“I had a short stint of employment, but it was contract work so that didn’t last long. I’ve been trying to just get back on my feet,” he said. “Being in a position like this is, especially given the nature of my job, I’m not out there. I don’t have social media. I don’t use social media. So just telling my story, you’ve got to be vulnerable. And it was the last thing I want to do because that’s the kind of person I am.”


Armour has emphasized that his problem isn’t with DEA as an institution. He recognizes that there are many who use cannabis who hold deep resentment with the agency given its historic role in enforcing criminalization—and while he hopes to return to work there, he agrees that the laws around cannabis need to fundamentally change.


“I support legalization. I support common sense legislation,” he said. “And, obviously, the science backing legalization is there, and it’s just been ignored this entire time. Thankfully, we have people that are able to bring the issue to light and educate a lot of people.”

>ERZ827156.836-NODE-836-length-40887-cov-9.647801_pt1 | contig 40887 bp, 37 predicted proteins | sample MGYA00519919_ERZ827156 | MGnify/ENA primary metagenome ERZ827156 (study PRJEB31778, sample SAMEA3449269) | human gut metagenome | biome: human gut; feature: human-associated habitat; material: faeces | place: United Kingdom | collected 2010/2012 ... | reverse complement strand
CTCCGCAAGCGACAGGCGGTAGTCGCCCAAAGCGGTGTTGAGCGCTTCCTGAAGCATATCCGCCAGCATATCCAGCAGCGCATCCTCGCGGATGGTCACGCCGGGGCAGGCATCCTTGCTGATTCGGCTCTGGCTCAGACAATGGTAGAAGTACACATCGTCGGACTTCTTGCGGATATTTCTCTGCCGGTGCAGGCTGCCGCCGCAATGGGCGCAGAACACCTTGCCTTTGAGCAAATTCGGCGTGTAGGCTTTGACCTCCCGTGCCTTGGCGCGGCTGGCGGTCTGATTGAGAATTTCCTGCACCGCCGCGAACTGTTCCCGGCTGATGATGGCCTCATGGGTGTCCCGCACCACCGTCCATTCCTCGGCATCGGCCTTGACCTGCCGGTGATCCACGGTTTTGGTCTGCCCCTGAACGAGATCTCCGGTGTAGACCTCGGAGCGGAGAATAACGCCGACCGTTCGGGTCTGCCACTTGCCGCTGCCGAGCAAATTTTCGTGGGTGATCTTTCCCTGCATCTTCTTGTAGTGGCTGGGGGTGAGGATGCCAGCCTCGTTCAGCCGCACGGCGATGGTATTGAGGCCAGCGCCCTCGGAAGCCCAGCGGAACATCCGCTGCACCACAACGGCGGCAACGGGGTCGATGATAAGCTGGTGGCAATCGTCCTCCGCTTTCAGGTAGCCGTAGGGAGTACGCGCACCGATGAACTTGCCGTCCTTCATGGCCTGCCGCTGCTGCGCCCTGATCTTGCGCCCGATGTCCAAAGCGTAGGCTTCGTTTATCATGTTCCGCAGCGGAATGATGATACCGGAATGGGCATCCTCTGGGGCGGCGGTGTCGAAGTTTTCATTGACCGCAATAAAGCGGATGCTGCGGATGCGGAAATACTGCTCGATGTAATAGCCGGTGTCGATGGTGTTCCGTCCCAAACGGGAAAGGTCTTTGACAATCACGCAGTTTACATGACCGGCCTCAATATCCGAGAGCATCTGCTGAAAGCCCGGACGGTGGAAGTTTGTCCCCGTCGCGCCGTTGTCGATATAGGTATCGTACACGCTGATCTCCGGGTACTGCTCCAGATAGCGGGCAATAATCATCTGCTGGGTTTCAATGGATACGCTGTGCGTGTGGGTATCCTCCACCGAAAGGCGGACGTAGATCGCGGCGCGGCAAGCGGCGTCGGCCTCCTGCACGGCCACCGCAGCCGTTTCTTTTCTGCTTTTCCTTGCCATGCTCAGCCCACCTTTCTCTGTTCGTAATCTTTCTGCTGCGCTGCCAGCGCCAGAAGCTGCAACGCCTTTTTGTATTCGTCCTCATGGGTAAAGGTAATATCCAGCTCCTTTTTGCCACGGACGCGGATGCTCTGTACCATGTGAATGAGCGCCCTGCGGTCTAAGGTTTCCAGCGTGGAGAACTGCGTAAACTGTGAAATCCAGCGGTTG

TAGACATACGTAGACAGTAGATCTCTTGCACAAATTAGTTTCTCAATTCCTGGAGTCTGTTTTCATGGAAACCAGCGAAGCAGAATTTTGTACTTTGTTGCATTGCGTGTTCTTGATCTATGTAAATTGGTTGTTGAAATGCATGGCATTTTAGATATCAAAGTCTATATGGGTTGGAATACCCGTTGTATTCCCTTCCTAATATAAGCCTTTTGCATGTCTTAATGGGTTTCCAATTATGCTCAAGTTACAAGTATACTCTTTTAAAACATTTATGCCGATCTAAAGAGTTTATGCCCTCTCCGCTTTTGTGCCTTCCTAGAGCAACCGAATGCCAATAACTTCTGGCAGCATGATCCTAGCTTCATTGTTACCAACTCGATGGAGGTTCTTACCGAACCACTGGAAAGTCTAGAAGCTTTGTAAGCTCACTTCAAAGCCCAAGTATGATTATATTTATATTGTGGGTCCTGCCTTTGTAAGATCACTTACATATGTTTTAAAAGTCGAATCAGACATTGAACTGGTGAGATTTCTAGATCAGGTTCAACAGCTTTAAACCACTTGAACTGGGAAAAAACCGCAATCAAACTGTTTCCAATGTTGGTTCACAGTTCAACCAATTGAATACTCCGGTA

He also wants people to know—particularly critics who might be skeptical about sympathizing with a former DEA special agent—that, from his perspective, “law enforcement, public service, is really no different from any other job.”


“The rules that I have to follow,” he said, “and my job, obviously, as an agent was to enforce the Controlled Substances Act (CSA). Which I did, and I didn’t violate that.”


Yet it was the CSA, and the use of an ostensibly legal product that contained more THC than he intended to consume, that cost Armour his job. It was an attempt to relieve chronic pain with a natural product that evidently crossed the threshold from permissible (albeit loosely regulated) hemp extract to Schedule I marijuana.


DEA is actively reviewing the federal scheduling status of cannabis under a directive from President Joe Biden last year. The U.S. Department of Health and Human Services (HHS) has already completed its part of the review, concluding that marijuana should be moved to the less restrictive, but still illegal, Schedule III of the CSA. But DEA makes the final call.


“I don’t know what to think about that. You just really don’t know what’s going to happen,” Armour said of the agency’s review. “What I do know is what CBD did for me. It improved my life and my ailments greatly.”